Apparently many Ukrainians shared my thoughts, because they took to the streets in Kyiv and around the country to protest Yanukovych’s backing down from signing the agreement. At the end of last week, the peaceful protests turned violent when riot police showed up in the middle of the night and started beating protestors. That only made people come out in greater numbers. More than ten days later, the protests are still going on; hundreds of thousands of Ukrainians are out in the streets. Protests are still going on in Ukraine and elsewhere — even London.

Media is playing a big role in aiding the protests; tons of stuff is being blasted out via Facebook and online news platforms. The main marker being used for the protest movement is Євромайдан (“Euromaidan”), to represent people gathering in “maidans,” or squares — most largely in Kyiv’s Maidan Nezalezhnosti (Independence Square) — to protest in favor of moving closer to Europe.

It’s thrilling to watch the Ukrainian people fight so hard for democracy and freedom that being associated more closely with the EU would represent. Part of me wishes I were there to join in — living and working in western Ukraine for two years during my Peace Corps service definitely turned me into a big supporter of the country and its people. Sniatyn even had their own pro-EU gathering a couple of days ago, which I would’ve loved to attend. I am rooting so hard for the Ukrainians, following the news closely, and hoping that things turn out well.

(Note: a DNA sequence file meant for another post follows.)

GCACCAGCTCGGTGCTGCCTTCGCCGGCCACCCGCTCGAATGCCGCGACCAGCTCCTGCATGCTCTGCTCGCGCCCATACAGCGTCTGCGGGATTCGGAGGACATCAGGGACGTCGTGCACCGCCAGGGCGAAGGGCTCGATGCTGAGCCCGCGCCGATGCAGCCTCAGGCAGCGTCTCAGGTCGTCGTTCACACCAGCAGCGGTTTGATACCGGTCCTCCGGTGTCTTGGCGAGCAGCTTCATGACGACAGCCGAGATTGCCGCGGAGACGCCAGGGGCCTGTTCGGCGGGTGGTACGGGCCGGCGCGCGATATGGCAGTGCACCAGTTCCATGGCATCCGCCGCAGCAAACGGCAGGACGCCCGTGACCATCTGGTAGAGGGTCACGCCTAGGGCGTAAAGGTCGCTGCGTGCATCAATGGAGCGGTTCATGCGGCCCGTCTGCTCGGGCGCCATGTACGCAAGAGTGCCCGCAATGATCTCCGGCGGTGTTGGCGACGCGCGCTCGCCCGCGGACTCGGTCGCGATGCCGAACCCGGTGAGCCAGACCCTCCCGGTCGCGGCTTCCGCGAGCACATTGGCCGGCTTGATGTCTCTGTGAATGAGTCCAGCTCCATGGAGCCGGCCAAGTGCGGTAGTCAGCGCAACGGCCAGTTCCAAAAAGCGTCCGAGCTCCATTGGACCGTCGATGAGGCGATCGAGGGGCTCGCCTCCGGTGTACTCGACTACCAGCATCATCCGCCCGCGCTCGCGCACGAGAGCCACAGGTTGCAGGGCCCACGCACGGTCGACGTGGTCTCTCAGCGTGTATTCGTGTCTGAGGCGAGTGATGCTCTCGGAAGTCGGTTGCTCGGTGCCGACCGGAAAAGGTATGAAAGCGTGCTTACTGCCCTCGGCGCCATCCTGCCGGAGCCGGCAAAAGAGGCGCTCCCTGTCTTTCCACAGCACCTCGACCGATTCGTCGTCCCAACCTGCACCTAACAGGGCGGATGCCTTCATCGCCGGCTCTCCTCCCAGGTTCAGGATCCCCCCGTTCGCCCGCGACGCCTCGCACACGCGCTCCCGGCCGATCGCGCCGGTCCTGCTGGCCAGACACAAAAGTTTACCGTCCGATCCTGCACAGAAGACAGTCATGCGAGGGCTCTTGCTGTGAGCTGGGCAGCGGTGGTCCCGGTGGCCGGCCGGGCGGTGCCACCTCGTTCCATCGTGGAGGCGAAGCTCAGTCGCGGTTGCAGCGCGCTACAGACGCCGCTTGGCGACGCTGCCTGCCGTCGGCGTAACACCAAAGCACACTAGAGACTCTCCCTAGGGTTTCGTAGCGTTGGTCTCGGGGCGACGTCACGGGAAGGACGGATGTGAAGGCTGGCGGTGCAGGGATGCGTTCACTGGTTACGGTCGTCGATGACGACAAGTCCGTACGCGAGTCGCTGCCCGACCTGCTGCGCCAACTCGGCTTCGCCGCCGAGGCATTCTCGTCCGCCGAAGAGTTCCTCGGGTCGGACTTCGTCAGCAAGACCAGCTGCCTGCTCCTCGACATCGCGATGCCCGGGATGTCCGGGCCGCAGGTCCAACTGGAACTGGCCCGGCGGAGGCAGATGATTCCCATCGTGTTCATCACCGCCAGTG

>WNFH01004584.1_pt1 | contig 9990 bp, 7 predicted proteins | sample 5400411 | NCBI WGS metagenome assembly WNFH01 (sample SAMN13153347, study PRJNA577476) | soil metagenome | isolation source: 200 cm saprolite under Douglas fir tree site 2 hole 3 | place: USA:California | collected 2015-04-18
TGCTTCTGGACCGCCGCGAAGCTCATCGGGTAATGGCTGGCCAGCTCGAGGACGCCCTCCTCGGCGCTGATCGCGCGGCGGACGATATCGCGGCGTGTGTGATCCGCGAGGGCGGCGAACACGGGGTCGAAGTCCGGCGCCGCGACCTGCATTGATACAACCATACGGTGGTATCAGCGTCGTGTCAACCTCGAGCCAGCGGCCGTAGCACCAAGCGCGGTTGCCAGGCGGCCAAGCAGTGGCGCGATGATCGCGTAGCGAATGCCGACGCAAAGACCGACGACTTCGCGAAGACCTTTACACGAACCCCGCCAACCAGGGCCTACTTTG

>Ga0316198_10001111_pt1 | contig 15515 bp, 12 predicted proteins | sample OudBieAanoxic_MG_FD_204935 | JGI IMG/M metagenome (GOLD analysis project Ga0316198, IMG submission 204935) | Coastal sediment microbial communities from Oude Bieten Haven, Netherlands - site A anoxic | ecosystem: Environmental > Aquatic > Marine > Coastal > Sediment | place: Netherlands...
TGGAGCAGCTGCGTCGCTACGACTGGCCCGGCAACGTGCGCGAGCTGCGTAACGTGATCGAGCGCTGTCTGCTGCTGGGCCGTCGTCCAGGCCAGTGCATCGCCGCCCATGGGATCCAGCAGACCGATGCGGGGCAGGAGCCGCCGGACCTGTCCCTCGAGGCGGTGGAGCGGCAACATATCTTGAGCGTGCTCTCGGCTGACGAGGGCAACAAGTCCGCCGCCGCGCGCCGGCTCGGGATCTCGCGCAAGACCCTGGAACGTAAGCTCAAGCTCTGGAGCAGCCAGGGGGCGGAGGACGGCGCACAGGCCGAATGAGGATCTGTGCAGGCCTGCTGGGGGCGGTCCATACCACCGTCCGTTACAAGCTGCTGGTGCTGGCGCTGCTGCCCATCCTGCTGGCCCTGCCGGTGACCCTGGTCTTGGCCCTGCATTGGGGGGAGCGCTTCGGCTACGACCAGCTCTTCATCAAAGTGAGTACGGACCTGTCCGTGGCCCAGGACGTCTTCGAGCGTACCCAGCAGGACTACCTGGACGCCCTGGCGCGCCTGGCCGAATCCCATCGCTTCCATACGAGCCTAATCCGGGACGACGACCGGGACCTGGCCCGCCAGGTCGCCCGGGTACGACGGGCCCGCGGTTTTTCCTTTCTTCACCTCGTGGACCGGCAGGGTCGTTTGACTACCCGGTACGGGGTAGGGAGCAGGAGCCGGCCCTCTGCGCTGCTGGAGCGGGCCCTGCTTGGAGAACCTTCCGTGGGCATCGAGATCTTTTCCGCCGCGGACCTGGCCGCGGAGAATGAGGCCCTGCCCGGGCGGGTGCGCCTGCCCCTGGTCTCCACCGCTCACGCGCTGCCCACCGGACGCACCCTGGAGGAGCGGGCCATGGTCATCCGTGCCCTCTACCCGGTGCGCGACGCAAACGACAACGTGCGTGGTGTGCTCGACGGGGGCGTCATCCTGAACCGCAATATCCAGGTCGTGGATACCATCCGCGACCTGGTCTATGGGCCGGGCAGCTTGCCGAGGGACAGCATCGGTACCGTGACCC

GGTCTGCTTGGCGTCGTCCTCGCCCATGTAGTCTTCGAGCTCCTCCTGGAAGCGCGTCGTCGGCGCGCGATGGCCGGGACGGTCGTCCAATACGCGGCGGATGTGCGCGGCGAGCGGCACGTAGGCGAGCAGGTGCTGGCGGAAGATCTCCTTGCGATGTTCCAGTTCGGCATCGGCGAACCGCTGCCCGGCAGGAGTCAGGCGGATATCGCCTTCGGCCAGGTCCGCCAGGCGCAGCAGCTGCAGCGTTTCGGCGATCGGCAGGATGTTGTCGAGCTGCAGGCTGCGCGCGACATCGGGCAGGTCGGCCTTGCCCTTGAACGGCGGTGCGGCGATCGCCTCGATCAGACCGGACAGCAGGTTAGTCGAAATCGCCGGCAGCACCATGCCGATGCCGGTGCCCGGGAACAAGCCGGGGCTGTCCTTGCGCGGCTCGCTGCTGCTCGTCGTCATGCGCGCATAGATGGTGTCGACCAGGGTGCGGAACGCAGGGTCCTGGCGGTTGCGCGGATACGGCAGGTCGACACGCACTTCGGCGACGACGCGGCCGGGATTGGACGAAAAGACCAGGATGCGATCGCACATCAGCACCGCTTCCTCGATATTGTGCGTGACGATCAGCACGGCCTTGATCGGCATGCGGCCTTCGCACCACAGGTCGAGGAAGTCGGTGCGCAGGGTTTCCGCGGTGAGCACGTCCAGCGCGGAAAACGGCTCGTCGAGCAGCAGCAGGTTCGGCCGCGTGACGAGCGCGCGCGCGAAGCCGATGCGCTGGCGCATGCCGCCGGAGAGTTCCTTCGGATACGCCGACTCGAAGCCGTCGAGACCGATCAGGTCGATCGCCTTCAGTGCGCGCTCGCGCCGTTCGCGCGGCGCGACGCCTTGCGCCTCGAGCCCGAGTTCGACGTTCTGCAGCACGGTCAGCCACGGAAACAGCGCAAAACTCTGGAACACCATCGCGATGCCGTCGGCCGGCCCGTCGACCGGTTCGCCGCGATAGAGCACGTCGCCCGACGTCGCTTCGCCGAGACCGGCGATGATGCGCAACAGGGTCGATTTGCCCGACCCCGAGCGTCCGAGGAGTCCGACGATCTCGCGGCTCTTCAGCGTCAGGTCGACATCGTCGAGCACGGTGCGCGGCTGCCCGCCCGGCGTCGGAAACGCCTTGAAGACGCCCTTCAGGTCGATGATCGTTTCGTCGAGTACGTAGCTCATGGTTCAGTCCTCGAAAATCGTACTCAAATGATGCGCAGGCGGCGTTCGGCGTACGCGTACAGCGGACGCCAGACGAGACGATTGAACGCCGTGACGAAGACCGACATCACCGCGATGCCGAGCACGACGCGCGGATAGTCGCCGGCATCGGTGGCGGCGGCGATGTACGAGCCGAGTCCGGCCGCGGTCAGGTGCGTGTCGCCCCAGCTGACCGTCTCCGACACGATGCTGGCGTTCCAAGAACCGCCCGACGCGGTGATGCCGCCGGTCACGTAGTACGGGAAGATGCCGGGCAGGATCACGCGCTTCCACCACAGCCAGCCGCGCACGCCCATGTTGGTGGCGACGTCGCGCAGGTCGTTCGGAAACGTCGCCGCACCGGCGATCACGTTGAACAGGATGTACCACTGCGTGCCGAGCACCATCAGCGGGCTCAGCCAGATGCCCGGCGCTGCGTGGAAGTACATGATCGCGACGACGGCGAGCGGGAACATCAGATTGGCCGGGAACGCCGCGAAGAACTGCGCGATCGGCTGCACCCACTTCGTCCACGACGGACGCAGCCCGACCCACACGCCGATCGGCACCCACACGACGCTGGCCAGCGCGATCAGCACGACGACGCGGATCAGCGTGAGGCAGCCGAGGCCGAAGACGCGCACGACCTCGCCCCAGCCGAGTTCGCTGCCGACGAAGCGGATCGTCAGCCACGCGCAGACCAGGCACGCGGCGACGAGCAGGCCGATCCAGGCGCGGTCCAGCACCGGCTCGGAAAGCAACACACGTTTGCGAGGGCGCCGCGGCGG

That’s a very basic summary, but there is a lot of history behind the current movement — most notably the 2004 Orange Revolution, but also going further back to Soviet and pre-Soviet times. If you want to read more about what’s been going on and why, check out some of the articles below; I’ve tried to pull out the most interesting bits, but many of them are worth reading in full.

  • For some backgroundThe New York Times ran a clear, succinct opinion piece near the beginning of the protests, called “Ukraine on the Brink.” I recommend reading that first to understand where all of this comes from in Ukraine’s history. Business Insider‘s “Why 1 Million Ukrainians are Protesting” also gives a relatively non-biased overview, complete with media, of the protests and the history behind them. Forbes published another great overview, “Why Ukraine Matters” (for a lot of reasons!), in neat sections.
  • “Ukraine’s Battle for Europe” focuses on the younger generation of Ukrainians leading the protests and how mass media has aided the movement. The writer of the piece, Oleh Kotsyuba, puts it well: